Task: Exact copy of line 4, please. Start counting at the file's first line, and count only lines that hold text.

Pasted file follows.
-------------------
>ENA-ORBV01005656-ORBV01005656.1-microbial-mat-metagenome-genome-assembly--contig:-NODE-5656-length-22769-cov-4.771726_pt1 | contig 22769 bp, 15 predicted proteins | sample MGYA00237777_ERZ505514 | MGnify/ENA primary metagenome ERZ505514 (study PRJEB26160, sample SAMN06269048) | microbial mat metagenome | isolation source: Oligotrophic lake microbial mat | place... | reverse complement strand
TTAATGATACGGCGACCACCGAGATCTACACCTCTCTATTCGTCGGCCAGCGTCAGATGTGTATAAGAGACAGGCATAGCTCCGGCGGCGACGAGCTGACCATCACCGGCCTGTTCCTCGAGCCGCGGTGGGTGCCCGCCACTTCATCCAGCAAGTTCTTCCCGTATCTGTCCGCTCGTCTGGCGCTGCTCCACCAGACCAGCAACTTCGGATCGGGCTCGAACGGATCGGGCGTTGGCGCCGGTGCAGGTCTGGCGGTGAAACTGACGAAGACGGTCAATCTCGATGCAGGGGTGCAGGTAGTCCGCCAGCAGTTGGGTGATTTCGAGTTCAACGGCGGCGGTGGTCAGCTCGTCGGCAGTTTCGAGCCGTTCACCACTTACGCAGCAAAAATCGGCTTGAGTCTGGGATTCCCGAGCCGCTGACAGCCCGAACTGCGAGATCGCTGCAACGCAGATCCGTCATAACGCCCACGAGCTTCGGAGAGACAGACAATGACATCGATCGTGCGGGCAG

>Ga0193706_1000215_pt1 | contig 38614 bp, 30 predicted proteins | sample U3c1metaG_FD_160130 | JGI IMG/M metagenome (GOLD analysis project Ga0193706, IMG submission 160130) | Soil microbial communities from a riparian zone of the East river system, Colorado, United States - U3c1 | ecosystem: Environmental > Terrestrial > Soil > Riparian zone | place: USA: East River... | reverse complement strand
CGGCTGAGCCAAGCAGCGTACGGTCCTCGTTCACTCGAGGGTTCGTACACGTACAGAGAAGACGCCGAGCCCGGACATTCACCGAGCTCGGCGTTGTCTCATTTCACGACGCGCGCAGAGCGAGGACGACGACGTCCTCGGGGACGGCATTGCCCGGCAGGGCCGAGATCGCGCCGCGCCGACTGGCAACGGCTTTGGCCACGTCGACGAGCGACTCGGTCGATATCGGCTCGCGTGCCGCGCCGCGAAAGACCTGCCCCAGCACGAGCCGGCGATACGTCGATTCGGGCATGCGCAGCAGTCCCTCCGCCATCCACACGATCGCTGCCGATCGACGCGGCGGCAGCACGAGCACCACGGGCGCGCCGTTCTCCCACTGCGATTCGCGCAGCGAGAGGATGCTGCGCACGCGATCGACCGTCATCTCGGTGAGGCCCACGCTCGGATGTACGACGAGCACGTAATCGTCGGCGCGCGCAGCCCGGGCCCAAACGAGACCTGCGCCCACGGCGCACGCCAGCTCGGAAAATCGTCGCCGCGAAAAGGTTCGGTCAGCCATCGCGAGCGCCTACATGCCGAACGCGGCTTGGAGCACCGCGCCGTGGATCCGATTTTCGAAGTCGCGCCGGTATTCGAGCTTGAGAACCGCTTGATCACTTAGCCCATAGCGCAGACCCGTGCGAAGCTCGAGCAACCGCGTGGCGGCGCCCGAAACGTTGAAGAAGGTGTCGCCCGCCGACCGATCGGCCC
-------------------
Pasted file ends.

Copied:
CGGCTGAGCCAAGCAGCGTACGGTCCTCGTTCACTCGAGGGTTCGTACACGTACAGAGAAGACGCCGAGCCCGGACATTCACCGAGCTCGGCGTTGTCTCATTTCACGACGCGCGCAGAGCGAGGACGACGACGTCCTCGGGGACGGCATTGCCCGGCAGGGCCGAGATCGCGCCGCGCCGACTGGCAACGGCTTTGGCCACGTCGACGAGCGACTCGGTCGATATCGGCTCGCGTGCCGCGCCGCGAAAGACCTGCCCCAGCACGAGCCGGCGATACGTCGATTCGGGCATGCGCAGCAGTCCCTCCGCCATCCACACGATCGCTGCCGATCGACGCGGCGGCAGCACGAGCACCACGGGCGCGCCGTTCTCCCACTGCGATTCGCGCAGCGAGAGGATGCTGCGCACGCGATCGACCGTCATCTCGGTGAGGCCCACGCTCGGATGTACGACGAGCACGTAATCGTCGGCGCGCGCAGCCCGGGCCCAAACGAGACCTGCGCCCACGGCGCACGCCAGCTCGGAAAATCGTCGCCGCGAAAAGGTTCGGTCAGCCATCGCGAGCGCCTACATGCCGAACGCGGCTTGGAGCACCGCGCCGTGGATCCGATTTTCGAAGTCGCGCCGGTATTCGAGCTTGAGAACCGCTTGATCACTTAGCCCATAGCGCAGACCCGTGCGAAGCTCGAGCAACCGCGTGGCGGCGCCCGAAACGTTGAAGAAGGTGTCGCCCGCCGACCGATCGGCCC